Bagels in Prague

Trip Start May 13, 2011
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Trip End Apr 28, 2012


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Flag of Czech Republic  , Bohemia,
Monday, August 15, 2011

Bagels are definitely not Bohemians.  We found this out in Prague.  We ate breakfast today at a bagel shop, as Amit has been dreaming of bagels and lox for months.  Bagels are not a typical breakfast for us in San Diego, but we had to try them out, to get Amit a bagel fix, as who knew when we would see another bagel again.  Or in this case, bagel like bread thing with a hole in the middle.
Coming from the east coast, we are bagel snobs, so I am not sure what we thought we would get.  And, it is true, bagels are definitely not Bohemians, as they are a German invention.  Much to our disappoint, the bagel experience we had was mediocre at best and expensive, a ghastly combination.  We left our breakfast as Abi would say, unfortunately full.
Today we headed to Old Town for some sight seeing, despite the impending clouds gathering and humidity that made our hair stick to the back of our necks.  We had to see the famous Astronomical clock in the Town Hall.  This clock is over 500 years old, every hour draws hundreds of tourists to view the curiosity.  First, a skeleton rings a bell and saints a parade through a window, displaying to the crowds below.  The clock strikes at the top of the hour, but is routinely off time, as there was no daylight savings 500 years ago.  It was a cool clock, but I more enjoyed people watching, as at least 500 people gathered around the watch the show. 
We decided to climb up the tower, as the kids were itching for some action, so we ascended the 3 flights to buy our tickets and then up and up the twirly stairs we went, up to the tower.  There were beautiful views of Prague, although the clouds made everything look like winter.  The girls had fun trying to identify all of the sights and wondering what would happen if they dropped their toys on the crowds below.  For once, they agreed with me that this was a bad idea.
We then followed Rick Steve’s walking tour of Old Town, making our way to New Town.  We passed through a cool church that had a pieta, or a statue of Mary and Jesus that was 400 years old.  As we exited, a  desiccated human arm hung near the doorway.  A legend told us that once, a thief tried to steal the prized pieta, but his arm was frozen the moment he touched the statue, and the monks had to cut off the arm to get the hand to release.  Gruesome, but the kids thought it was cool.  Well, I hope they learn never to steal a pieta in a church in Prague from this.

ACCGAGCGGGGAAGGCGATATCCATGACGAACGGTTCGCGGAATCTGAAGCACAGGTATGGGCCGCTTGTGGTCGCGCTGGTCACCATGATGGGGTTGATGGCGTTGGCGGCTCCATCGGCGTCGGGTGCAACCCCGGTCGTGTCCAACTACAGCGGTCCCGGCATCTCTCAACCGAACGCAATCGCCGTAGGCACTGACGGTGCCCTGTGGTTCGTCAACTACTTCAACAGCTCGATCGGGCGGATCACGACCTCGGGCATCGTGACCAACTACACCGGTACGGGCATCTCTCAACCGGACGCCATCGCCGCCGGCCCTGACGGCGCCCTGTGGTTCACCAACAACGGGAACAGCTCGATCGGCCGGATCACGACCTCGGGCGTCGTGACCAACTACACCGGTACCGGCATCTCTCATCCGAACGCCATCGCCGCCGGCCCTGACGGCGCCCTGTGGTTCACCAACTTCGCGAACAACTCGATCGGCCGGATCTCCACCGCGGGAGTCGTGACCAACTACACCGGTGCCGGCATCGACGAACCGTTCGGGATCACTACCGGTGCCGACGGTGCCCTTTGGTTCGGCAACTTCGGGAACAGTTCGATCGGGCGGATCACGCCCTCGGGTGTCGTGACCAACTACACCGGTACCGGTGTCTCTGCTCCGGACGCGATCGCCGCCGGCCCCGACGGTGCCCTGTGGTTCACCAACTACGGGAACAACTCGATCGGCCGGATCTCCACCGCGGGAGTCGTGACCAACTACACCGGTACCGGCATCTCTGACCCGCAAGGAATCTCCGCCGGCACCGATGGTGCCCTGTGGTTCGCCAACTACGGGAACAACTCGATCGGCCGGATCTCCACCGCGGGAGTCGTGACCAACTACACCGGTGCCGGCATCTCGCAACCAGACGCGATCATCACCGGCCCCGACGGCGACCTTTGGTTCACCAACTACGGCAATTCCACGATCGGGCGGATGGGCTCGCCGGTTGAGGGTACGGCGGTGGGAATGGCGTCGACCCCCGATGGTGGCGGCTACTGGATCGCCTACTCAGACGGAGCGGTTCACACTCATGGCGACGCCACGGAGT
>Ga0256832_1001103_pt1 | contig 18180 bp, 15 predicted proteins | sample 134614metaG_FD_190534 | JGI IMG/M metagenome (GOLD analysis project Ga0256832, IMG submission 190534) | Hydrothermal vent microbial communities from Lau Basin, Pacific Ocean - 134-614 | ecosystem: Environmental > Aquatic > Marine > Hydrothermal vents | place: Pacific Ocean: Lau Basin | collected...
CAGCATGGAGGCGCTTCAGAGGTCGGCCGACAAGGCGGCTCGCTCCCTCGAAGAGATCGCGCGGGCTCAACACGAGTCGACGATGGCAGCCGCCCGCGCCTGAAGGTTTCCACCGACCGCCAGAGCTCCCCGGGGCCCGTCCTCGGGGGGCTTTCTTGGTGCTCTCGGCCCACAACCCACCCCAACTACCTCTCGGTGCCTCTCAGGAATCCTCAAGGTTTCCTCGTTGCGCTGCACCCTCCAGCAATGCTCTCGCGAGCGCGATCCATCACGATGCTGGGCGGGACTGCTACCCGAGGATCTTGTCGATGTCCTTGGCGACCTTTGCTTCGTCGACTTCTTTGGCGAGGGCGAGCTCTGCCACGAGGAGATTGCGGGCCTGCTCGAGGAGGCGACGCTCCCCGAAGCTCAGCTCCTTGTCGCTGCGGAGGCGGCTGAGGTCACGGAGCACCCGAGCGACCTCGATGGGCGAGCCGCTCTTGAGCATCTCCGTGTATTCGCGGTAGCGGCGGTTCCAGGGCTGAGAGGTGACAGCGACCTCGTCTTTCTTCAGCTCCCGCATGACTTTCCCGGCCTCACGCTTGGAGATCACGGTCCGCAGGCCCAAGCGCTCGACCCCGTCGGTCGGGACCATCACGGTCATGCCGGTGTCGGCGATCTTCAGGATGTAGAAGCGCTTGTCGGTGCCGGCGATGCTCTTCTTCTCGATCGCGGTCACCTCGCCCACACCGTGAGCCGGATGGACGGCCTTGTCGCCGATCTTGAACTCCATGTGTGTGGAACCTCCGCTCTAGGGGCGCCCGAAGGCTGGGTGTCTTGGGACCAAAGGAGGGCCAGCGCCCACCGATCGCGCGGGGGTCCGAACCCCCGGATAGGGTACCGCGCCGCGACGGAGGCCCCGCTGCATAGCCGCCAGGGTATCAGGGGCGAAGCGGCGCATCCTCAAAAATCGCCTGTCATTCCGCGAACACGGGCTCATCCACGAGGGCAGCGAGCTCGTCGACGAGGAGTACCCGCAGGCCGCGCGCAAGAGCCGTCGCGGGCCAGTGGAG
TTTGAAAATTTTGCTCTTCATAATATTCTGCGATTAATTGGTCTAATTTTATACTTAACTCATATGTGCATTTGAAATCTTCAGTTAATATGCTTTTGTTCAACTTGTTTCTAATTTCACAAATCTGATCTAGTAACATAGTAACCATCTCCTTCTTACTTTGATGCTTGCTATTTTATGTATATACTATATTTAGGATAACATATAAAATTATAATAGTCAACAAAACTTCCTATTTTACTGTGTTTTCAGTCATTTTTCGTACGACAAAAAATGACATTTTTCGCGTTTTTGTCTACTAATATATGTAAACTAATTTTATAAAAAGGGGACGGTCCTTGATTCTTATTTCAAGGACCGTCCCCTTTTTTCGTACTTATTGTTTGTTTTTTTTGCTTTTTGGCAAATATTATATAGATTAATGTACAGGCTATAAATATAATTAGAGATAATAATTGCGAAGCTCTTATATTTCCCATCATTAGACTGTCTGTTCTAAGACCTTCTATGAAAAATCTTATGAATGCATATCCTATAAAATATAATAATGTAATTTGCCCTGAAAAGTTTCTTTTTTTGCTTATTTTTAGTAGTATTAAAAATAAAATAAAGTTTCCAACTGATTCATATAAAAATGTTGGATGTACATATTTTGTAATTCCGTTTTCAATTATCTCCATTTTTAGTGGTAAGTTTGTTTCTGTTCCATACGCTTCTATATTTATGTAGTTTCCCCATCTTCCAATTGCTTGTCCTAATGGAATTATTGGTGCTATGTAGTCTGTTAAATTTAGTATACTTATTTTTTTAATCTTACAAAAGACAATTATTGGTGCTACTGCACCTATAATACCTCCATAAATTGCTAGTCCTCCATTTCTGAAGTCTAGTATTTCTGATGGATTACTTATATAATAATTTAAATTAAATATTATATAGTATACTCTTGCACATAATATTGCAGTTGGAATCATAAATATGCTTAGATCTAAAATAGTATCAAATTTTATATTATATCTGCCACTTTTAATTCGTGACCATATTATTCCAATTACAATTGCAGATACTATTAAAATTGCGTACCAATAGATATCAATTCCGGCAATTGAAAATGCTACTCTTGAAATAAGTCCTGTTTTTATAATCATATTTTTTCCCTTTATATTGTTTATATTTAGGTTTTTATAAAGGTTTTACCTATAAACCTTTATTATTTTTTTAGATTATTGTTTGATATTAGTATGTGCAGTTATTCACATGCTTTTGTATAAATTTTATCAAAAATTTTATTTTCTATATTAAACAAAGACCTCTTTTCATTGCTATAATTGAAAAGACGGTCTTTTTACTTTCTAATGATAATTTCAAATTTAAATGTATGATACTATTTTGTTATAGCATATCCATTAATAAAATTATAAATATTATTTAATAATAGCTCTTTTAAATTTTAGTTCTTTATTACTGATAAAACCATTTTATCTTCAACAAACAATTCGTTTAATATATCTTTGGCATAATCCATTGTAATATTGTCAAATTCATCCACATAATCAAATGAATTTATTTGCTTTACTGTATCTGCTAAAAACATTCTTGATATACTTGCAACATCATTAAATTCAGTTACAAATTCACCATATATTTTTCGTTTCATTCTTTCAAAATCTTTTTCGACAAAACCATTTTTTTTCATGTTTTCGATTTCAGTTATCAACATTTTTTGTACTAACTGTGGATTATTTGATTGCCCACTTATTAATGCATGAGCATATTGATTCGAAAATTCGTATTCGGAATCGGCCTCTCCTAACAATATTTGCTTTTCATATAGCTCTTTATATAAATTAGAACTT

Next, we wound our way through the curving roads to the Opera House.  It was built in the late 1800’s in mostly Arte Nouveau style, and had a beautiful mosaic of Lady Prague over the doorway.  The insides were equally impressive, decked out in crystal chandeliers and red carpets.  Next door was Powder tower, where the old armaments were kept when this was the beginning of the gates to Prague.
We wound our way to the open market, Havelske Trzida.  There were about 100 booths, filled with cheap touristy souvenirs made in China, a few fruit and vegetable stands and mass produced art work.  Attending some Europe’s largest markets, including our own Naschmarkt, we were unimpressed with this one.  As it was starting to rain, we headed to lunch, at Radost FX.  We passed through New Town, and Wencelas Sqaure, where in 1989, 100,000 Czech’s gathered every night for 30 nights, demanding the fall of the communist government that had imprisoned them for so long.  In the end of November, they got their wish, and peacefully as well.  The revolution was therefore dubbed the Velvet Revolution.  The people would gather and rattle their keys for hours.  Although it was raining, I took the time to stand in the square and imagine the sound the people made, tried to feel their passions and desires rising up from the stones I walked on.  As I have never lived through a war or revolution on the soil I lived on, I could imagine the sounds and feelings that happened in this square.
We ended up at Radost FX just as the rain transitioned to downpour.  The building not only held the lounge we were in, but a music store, club and night lounge.  There were many vegan choices, which made deciding difficult, but everyone decided to go solo on this meal, the girls ordering burritos, Amit went for the eggplant parm, and an Asian salad for me.  Although not spectacular, the meal kept us from the rain and filled our bellies. 
We then headed for the Mucha museum.  Alfons Mucha was a master of Art Noveau, of sensual women and posters for advertising, rivaling Toulouse easily.  Although small and crowded, we all enjoyed the art so much.  He is one of my favorite modern artists, capturing the alluring and sensual side of women that is irresistible.  We also was a passionate patriot, wanting to unite his country and present his people.  He painted the Slav Epic, but it was not on display anywhere in Prague when we were there.  Well, we vowed to travel back to Prague just for this, one day.
After this full day, we headed back home, to our scary apartment, in the pouring rain.  The feeling I get from Prague is magical and adventurous, proud and playful.  I cannot wait for tomorrow, to connect more with the city of 1,000 spires.
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